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Author Topic:   Lignin in red algae supports the Genesis days chronology? What about birds?
PaulK
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Posts: 13779
Joined: 01-10-2003
Member Rating: 2.3


Message 46 of 62 (827806)
02-01-2018 2:05 PM
Reply to: Message 45 by LamarkNewAge
02-01-2018 1:57 PM


Re: Birds, Reptiles, Frogs, and evolution with hybridization.
quote:

Birds seem to be in the tens of millions of years presently then (since ten times longer time to loose ability to have viable offspring)?

So 20-40 million years, which is rather less time than your “gap”.

quote:

So birds would take much longer than the present - 10 times longer than mammals 2-4 million infertility time scale - birds rate to have a genetic reproductive barrier to hybrids having viable offspring?

So INSTEAD OF 20 MILLION YEARS (or whatever it is exactly on average today), more like 50 million years back in the time of the very first birds (and the first 50 million years after the naissance)?


That doesn’t follow. After all the main point is that crocodiles evolved slowly.


This message is a reply to:
 Message 45 by LamarkNewAge, posted 02-01-2018 1:57 PM LamarkNewAge has responded

Replies to this message:
 Message 49 by LamarkNewAge, posted 02-01-2018 7:14 PM PaulK has responded

    
caffeine
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Posts: 1417
From: Prague, Czech Republic
Joined: 10-22-2008
Member Rating: 2.8


Message 47 of 62 (827807)
02-01-2018 2:22 PM
Reply to: Message 34 by LamarkNewAge
01-29-2018 6:09 PM


Re: Since 99% of what I say gets ignored (especially by PaulK):might have to be selective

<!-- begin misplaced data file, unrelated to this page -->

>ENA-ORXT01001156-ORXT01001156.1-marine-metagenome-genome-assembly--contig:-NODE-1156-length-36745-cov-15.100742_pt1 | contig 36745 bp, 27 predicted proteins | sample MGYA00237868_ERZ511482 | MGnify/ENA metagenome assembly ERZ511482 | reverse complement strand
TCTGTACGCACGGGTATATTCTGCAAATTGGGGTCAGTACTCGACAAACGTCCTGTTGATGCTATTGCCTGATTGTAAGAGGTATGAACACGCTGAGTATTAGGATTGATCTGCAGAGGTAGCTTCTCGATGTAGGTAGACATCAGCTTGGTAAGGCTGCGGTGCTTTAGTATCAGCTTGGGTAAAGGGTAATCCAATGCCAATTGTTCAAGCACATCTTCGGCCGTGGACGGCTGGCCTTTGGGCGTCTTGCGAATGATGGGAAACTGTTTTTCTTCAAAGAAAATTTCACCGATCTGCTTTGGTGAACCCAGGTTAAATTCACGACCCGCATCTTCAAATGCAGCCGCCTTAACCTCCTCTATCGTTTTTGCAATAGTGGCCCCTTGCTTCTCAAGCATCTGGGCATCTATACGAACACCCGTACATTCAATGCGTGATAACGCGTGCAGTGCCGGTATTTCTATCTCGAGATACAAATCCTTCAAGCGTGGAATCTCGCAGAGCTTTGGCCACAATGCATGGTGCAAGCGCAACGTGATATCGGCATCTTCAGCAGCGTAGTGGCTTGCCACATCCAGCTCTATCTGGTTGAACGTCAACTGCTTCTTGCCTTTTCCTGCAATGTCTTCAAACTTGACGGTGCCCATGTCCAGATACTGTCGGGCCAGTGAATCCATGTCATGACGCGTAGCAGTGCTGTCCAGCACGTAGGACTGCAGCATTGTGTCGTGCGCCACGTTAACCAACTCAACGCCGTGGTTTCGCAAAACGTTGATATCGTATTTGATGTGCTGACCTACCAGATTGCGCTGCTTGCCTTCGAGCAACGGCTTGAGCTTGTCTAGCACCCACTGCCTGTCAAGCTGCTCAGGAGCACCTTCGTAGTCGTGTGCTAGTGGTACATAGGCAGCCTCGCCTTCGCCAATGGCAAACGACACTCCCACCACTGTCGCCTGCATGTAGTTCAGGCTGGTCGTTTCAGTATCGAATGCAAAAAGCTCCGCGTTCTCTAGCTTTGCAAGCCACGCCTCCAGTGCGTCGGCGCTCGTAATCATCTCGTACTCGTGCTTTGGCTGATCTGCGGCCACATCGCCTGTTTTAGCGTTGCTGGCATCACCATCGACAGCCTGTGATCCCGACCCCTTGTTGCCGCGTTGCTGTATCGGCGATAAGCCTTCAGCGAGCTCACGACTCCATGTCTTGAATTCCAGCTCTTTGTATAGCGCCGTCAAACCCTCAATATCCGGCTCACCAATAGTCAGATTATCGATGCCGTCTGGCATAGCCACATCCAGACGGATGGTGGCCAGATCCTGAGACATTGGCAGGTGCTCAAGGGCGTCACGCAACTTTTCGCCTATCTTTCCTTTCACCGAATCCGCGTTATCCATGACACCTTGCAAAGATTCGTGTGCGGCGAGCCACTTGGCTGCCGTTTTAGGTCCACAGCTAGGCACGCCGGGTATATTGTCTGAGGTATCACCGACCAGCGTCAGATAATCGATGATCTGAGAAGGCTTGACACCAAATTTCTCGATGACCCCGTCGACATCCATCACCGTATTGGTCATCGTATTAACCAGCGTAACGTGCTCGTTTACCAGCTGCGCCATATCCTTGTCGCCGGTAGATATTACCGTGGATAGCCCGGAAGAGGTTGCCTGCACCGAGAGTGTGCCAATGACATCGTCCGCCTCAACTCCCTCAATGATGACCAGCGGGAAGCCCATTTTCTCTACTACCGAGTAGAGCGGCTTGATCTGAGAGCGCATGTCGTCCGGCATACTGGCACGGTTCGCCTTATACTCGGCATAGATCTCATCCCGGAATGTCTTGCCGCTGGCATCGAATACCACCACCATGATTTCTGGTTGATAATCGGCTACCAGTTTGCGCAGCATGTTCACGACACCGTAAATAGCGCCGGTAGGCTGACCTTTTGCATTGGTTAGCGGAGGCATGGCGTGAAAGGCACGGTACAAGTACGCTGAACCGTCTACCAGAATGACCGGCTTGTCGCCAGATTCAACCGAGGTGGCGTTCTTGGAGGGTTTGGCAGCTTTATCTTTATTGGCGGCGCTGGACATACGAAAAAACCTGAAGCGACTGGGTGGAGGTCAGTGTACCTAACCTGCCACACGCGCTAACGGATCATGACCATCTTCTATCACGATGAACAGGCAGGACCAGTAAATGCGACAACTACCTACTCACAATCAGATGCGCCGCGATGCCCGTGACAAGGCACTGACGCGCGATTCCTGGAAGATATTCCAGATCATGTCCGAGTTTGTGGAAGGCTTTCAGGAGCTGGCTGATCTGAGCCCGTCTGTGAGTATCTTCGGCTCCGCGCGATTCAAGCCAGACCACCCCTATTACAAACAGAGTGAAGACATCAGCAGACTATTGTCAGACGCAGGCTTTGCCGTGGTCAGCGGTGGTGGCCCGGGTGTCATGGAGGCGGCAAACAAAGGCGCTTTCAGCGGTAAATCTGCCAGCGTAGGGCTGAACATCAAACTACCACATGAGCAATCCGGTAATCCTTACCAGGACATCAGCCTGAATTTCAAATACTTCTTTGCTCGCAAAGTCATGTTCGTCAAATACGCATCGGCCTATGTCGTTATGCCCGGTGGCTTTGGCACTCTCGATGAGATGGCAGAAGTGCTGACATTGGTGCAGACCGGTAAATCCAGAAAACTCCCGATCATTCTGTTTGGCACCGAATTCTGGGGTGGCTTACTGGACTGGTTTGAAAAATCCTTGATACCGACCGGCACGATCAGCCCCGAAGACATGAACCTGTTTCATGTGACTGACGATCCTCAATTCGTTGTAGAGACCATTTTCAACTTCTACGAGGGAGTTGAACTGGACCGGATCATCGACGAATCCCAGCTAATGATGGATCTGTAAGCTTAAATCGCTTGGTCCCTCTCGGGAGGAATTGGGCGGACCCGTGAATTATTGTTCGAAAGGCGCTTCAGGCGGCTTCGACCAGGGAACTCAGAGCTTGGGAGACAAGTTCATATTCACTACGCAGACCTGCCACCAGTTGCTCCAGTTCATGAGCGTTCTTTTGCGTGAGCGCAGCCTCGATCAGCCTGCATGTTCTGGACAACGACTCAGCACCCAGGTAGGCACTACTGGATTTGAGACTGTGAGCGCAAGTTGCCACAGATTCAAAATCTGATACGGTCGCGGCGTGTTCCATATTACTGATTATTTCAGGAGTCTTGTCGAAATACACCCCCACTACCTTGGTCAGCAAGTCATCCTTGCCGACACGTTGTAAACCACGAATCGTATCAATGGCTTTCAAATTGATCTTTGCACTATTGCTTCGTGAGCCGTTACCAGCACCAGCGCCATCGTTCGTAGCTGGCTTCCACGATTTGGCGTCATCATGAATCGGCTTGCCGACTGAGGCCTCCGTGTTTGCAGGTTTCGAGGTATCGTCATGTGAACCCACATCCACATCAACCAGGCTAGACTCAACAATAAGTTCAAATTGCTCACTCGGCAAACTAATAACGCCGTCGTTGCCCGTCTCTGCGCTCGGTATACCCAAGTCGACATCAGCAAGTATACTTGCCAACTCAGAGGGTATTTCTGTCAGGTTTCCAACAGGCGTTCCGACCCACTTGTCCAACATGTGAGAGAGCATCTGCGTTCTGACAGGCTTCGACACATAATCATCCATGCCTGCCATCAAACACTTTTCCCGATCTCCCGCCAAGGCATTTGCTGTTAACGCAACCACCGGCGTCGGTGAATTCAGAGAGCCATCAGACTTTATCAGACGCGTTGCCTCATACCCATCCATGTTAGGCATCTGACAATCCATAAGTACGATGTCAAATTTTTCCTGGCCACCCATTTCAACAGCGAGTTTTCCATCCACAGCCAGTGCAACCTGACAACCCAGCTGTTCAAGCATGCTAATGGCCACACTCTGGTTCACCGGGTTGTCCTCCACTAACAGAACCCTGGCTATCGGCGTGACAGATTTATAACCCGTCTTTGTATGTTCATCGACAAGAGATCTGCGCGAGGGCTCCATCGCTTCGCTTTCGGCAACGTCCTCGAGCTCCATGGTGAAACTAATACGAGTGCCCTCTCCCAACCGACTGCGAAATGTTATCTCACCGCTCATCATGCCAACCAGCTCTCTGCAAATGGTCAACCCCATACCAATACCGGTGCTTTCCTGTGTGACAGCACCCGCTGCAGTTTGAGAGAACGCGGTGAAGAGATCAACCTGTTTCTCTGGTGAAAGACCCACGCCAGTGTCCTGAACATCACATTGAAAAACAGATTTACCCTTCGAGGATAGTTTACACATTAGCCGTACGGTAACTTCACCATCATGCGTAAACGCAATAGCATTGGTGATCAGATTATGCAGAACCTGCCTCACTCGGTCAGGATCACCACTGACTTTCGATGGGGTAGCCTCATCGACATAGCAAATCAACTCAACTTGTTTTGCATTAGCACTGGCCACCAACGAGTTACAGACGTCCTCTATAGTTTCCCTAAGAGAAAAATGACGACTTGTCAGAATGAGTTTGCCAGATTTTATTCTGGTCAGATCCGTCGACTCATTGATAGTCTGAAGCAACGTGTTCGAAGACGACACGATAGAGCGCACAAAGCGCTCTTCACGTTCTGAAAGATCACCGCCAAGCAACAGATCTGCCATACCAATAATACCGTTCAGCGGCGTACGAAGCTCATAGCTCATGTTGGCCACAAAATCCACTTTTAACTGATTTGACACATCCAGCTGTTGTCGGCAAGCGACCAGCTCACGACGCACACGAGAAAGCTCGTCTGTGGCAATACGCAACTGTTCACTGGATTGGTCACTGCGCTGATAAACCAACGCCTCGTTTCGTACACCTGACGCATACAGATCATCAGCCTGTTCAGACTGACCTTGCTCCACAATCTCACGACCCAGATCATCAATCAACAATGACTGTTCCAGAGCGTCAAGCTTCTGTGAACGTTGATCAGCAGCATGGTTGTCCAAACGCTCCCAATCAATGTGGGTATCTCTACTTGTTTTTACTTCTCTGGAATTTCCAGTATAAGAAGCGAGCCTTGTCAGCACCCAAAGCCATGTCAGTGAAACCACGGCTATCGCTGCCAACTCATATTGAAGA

The more I respond to, the more I get ignored (PaulK, especially, is setting a record for ignoring everything, then claiming that he has covered an issue).

You post an enormous amount. There are several things I can see are wrong; but often I can't grasp why; and it can often involve a lot of work to figure out where you're coming from and try to explain why I think you're wrong. When you post a quick stream of such statements I don't have the time to answer everything, on account of having a job, a family, and hobbies. I don't just sit here on EvC all day.

Some of what I ignore is just because I haven't the faintest idea what point is being made. Take the post I'm replying to; which includes a quote from the article I pointed you to discussing the definition of bird. There's no explanation why you posted it, and you seem to think it explains itself; but it doesn't. I have no idea why that's in your post, or how it's supposed to relate to the rest.

This is why I liked Phat's comment. Your interpretations of what you read are almost always different to mine. Maybe that's because you don't understand things properly, maybe that's because you understand things I don't. But either way, your cuts-and-pastes do not communicate your argument. Less pasting; more trying to explain what you think and why.

All that being said, you write

And I note that the 13 pre Theropoda features in Scansoriopteryx are still being ignored.

but that was specifically what I was trying to address with the discussion of cladistics. You can't figure out the relationships of organisms by just picking a small selection of features and considering that this settles it. Why do these 13 matter more than all the rest (or this 19, if we're including the six you mentioned shared with birds)?

You later go on to quote from Czerkas, who seemed intent on demonstrating that he was profoundly ignorant of things he must have known. I don't understand his motivations. He tells us that the description "arboreal theropod" was

an apparent contradiction in terms as according to definition, “theropods” do not climb.